Question/Answer Memo for Problem Set 10 (Priority: Secured Party vs. Secured Party)

1. I understand how two secured parties could take and perfect a security interest in the same collateral if the collateral is regular goods, because both creditors could perfect by filing and both creditors are authorized to file a financing statement covering the collateral. But what if the collateral is a car? If First Bank already has a perfected security interest in the Debtor's car (which would be noted on the title certificate), and Debtor hasn't finished paying for the car, First Bank will have the original title certificate and won't return it to the Debtor until Debtor finishes making the payments. [I didn't get the title certificate to my car until after I'd finished paying off the car loan.]

So if Debtor wants to use the same car as collateral for a loan from Second Bank, how can Second Bank get its security interest noted on the title certificate if First Bank won't release the title certificate?

Great question. The answer is that Second Bank practically can't get its security interest in the car perfected without First Bank's cooperation. State titling agencies (like the Department of Revenue in Missouri) generally will not issue a title certificate for a car (other than a brand new car) unless the existing title certificate is surrendered. [This assumes we aren't talking about a brand new car, which we wouldn't be in this situation.] And because the Department of Revenue's records will show that First Bank is shown as the first lienholder on the outstanding title certificate, the Department of Revenue won't issue a new title certificate without the authorization of First Bank.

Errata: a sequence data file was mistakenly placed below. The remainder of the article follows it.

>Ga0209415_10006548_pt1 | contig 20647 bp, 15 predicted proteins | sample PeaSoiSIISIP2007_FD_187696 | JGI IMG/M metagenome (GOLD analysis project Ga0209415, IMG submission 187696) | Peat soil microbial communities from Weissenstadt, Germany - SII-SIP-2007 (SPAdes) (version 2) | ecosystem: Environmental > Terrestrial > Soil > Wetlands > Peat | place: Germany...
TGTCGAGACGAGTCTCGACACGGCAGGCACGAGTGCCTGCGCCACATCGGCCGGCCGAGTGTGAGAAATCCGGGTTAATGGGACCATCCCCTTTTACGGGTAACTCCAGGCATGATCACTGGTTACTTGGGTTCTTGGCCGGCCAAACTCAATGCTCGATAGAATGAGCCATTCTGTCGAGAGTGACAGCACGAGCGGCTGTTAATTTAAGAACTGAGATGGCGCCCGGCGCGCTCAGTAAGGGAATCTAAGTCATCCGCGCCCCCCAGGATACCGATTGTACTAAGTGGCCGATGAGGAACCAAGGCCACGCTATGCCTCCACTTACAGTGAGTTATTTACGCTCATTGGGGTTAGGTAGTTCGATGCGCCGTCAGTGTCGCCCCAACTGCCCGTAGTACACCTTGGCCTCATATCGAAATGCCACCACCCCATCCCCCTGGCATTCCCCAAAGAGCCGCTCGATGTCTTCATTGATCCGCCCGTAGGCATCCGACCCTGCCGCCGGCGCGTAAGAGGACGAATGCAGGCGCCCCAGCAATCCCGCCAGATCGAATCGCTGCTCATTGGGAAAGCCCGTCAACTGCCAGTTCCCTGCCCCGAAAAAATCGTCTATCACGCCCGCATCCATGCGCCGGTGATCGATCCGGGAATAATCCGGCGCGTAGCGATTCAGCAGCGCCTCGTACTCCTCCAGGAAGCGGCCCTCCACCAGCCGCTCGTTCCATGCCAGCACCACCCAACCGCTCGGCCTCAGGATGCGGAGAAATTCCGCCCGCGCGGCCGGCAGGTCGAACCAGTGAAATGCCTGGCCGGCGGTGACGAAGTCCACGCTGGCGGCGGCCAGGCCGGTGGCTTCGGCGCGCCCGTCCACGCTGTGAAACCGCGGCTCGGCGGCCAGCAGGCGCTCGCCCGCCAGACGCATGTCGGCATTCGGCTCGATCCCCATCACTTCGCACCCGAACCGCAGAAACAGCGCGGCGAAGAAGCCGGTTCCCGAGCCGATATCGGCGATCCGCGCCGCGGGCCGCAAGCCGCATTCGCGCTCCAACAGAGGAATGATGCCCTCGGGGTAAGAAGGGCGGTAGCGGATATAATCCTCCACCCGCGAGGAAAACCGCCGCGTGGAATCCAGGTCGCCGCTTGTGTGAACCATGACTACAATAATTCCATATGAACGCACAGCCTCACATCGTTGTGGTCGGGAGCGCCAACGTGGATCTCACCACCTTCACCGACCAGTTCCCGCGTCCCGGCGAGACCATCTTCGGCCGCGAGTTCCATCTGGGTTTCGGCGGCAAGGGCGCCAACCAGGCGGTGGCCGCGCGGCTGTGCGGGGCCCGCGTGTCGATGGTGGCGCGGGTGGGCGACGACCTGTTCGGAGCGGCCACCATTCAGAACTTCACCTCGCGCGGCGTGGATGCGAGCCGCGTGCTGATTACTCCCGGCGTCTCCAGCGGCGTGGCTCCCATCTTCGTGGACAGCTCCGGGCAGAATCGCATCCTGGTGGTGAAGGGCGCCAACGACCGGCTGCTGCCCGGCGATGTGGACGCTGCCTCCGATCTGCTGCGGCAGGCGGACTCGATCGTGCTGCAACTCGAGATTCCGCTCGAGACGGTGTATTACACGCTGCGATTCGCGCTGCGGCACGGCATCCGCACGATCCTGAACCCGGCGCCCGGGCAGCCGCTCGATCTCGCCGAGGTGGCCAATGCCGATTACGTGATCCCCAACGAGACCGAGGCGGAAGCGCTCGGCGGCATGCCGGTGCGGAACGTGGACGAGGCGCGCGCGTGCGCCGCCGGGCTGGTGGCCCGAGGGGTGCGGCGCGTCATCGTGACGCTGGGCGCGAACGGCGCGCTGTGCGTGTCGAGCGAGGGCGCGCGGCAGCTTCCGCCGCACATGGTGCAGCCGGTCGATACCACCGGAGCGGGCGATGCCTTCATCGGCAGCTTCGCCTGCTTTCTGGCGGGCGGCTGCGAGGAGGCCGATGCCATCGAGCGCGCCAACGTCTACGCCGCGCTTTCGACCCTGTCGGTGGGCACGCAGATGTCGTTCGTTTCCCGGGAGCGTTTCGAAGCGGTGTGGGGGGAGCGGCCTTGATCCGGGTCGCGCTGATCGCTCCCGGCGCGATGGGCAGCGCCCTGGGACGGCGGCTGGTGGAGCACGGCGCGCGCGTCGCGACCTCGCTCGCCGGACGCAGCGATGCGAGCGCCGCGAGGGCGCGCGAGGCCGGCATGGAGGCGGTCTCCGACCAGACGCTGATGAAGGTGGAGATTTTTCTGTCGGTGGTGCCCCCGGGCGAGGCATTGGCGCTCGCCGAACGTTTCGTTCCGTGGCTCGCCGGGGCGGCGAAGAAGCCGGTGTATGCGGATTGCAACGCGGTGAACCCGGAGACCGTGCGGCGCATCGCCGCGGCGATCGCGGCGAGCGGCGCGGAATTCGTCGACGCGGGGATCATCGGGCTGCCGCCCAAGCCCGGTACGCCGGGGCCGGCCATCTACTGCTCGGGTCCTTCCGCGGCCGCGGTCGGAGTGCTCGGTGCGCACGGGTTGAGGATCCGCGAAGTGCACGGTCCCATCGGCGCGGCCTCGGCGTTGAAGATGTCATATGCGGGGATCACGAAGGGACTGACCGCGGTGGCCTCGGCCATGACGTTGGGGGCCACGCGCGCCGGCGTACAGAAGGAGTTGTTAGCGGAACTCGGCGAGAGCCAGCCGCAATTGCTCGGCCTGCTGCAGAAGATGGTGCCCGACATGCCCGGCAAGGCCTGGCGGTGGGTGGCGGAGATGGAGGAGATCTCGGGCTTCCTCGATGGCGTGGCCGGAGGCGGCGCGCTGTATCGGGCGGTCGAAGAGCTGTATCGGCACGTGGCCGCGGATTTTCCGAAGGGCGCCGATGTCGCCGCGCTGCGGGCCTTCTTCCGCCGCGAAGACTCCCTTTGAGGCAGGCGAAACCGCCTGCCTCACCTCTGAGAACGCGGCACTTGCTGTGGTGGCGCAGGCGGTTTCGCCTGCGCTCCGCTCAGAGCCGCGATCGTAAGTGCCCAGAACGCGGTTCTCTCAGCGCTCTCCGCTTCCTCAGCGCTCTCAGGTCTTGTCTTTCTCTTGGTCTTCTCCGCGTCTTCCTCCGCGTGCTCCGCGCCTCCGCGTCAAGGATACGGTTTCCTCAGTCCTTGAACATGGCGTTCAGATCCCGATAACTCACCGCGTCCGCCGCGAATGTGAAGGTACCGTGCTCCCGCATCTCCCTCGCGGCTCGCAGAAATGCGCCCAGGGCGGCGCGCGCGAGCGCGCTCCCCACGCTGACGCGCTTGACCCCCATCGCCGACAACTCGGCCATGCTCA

This means Second Bank would have to go to First Bank, and ask First Bank to file a joint application for the certificate to be modified or reissued to show both liens (both First Bank and Second Bank). After the certificate is modified/reissued, it would be returned to First Bank which would continue to hold it until its loan is paid off. So it is not impossible, but it is quite a hassle. Thus, Second Bank might realistically decide to just loan the Debtor the additional money necessary to pay off First Bank, so that First Bank would have to surrender the existing title certificate, which would then allow Second Bank to surrender the certificate and have a new certificate issued that showed Second Bank as the first lienholder.

A follow-up: Could Second Bank just ask First Bank to write down on the face of the title certificate that Second Bank has a lien?

No. Under state certificate of title laws, a creditor has to apply to the state titling agency to have its lien noted on the certificate in order to perfect its security interest. This makes sense; if a would-be buyer or lender is trying to ascertain what interests, if any, might exist against the car, the would-be buyer or lender is going to look to the records of the state titling agency. If Second Bank hasn't filed an application to have its lien noted on the certificate of title, nothing in the titling agency's records will show Second Bank's lien. Merely having its name written as a lienholder on the actual title certificate won't be sufficient to perfect the security interest.

2. I have a question based on the PMSI priority rule we talked about in class on Thursday. Assume that First Bank has a prior-perfected security interest in all of the Debtor's equipment, including after-acquired. Then assume that Debtor buys a machine from Seller, who takes a PMSI and who perfects by filing within the 20 day grace period under section 9-324(a), so Seller has first priority as to the machine. Assume that Debtor is paying for the machine on an installment contract.